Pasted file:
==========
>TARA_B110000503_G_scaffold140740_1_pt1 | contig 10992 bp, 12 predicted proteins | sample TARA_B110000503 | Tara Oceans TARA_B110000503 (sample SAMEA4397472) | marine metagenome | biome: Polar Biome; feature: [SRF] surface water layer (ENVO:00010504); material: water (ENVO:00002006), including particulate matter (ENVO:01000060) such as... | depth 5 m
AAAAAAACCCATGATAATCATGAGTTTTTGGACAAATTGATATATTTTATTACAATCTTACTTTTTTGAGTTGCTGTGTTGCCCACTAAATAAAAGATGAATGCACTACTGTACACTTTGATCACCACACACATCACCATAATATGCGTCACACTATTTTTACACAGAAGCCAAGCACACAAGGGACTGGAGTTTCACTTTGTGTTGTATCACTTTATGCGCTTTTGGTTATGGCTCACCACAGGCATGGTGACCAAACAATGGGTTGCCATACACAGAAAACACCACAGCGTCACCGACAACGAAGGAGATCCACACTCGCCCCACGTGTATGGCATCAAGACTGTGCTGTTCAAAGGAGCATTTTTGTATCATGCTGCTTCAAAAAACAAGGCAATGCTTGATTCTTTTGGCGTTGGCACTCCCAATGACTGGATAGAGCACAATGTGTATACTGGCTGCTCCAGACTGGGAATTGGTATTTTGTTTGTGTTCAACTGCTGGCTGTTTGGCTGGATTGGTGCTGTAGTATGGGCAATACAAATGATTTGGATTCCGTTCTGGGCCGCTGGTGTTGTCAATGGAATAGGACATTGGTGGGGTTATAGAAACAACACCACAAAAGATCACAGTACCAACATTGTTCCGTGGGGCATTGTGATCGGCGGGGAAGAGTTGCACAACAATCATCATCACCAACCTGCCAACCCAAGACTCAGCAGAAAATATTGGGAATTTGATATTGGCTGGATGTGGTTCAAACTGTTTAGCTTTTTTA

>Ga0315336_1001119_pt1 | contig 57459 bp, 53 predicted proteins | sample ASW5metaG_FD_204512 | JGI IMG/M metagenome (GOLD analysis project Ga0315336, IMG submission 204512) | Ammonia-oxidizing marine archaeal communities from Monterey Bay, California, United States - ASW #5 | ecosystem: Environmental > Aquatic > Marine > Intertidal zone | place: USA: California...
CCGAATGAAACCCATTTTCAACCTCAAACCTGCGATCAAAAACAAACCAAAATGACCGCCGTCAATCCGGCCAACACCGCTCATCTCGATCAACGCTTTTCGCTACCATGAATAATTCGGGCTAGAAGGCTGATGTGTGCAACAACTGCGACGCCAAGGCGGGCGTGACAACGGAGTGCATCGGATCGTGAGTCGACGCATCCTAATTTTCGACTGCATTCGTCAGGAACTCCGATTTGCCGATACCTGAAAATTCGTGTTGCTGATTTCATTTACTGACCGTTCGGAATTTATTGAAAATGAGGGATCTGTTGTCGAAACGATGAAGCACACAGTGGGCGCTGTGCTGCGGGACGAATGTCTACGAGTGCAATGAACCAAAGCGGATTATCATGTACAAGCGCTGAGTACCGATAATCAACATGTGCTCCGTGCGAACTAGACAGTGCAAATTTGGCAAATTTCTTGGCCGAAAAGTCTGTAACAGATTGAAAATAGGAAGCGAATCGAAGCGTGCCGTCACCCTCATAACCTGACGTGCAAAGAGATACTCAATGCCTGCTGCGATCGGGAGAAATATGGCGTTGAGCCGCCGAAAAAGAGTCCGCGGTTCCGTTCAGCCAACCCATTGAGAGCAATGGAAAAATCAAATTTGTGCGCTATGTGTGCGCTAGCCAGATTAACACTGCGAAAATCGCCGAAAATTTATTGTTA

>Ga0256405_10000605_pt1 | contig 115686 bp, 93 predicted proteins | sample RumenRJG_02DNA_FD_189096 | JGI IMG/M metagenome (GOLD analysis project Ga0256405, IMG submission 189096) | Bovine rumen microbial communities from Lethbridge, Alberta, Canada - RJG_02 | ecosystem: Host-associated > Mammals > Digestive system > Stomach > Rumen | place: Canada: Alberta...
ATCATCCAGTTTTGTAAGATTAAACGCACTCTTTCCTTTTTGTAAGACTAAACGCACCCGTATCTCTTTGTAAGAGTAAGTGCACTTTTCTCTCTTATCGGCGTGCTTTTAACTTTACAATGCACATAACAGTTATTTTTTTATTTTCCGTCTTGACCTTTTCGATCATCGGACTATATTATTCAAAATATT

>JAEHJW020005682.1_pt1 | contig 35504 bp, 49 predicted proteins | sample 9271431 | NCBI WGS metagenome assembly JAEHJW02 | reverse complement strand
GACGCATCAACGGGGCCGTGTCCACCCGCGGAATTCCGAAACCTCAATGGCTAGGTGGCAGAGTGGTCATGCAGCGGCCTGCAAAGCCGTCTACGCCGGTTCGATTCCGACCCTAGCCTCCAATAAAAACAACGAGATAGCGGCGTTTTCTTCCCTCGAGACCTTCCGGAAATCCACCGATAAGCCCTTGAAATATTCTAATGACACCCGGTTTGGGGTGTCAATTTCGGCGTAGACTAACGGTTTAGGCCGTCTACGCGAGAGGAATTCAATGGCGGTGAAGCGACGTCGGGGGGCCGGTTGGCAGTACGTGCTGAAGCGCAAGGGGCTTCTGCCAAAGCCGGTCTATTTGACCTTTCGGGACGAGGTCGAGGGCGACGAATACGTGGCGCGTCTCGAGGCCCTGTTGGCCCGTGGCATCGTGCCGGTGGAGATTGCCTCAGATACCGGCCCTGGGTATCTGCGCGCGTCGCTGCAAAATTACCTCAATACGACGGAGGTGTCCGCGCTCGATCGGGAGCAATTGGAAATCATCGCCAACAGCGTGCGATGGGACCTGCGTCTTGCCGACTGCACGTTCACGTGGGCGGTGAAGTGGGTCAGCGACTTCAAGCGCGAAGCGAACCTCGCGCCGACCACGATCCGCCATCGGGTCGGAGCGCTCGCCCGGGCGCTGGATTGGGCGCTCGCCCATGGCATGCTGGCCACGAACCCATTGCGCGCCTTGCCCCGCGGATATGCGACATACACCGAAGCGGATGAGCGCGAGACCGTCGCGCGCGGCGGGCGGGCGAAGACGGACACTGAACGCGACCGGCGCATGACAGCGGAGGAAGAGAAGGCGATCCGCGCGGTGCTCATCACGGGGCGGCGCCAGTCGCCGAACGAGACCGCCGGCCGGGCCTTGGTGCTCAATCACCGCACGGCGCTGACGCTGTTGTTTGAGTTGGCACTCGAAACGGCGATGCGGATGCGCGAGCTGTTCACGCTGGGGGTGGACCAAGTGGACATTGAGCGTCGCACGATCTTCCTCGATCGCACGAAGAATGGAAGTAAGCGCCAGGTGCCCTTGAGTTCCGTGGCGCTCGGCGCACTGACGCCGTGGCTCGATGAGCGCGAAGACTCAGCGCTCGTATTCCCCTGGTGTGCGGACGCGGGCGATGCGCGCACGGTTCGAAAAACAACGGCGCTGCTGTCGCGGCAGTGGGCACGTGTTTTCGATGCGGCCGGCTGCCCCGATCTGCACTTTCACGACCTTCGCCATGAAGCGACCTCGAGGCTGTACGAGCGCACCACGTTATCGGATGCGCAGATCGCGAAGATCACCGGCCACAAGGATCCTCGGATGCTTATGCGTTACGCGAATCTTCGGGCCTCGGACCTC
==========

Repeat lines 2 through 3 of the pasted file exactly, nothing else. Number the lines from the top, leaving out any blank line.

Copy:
AAAAAAACCCATGATAATCATGAGTTTTTGGACAAATTGATATATTTTATTACAATCTTACTTTTTTGAGTTGCTGTGTTGCCCACTAAATAAAAGATGAATGCACTACTGTACACTTTGATCACCACACACATCACCATAATATGCGTCACACTATTTTTACACAGAAGCCAAGCACACAAGGGACTGGAGTTTCACTTTGTGTTGTATCACTTTATGCGCTTTTGGTTATGGCTCACCACAGGCATGGTGACCAAACAATGGGTTGCCATACACAGAAAACACCACAGCGTCACCGACAACGAAGGAGATCCACACTCGCCCCACGTGTATGGCATCAAGACTGTGCTGTTCAAAGGAGCATTTTTGTATCATGCTGCTTCAAAAAACAAGGCAATGCTTGATTCTTTTGGCGTTGGCACTCCCAATGACTGGATAGAGCACAATGTGTATACTGGCTGCTCCAGACTGGGAATTGGTATTTTGTTTGTGTTCAACTGCTGGCTGTTTGGCTGGATTGGTGCTGTAGTATGGGCAATACAAATGATTTGGATTCCGTTCTGGGCCGCTGGTGTTGTCAATGGAATAGGACATTGGTGGGGTTATAGAAACAACACCACAAAAGATCACAGTACCAACATTGTTCCGTGGGGCATTGTGATCGGCGGGGAAGAGTTGCACAACAATCATCATCACCAACCTGCCAACCCAAGACTCAGCAGAAAATATTGGGAATTTGATATTGGCTGGATGTGGTTCAAACTGTTTAGCTTTTTTA

>Ga0315336_1001119_pt1 | contig 57459 bp, 53 predicted proteins | sample ASW5metaG_FD_204512 | JGI IMG/M metagenome (GOLD analysis project Ga0315336, IMG submission 204512) | Ammonia-oxidizing marine archaeal communities from Monterey Bay, California, United States - ASW #5 | ecosystem: Environmental > Aquatic > Marine > Intertidal zone | place: USA: California...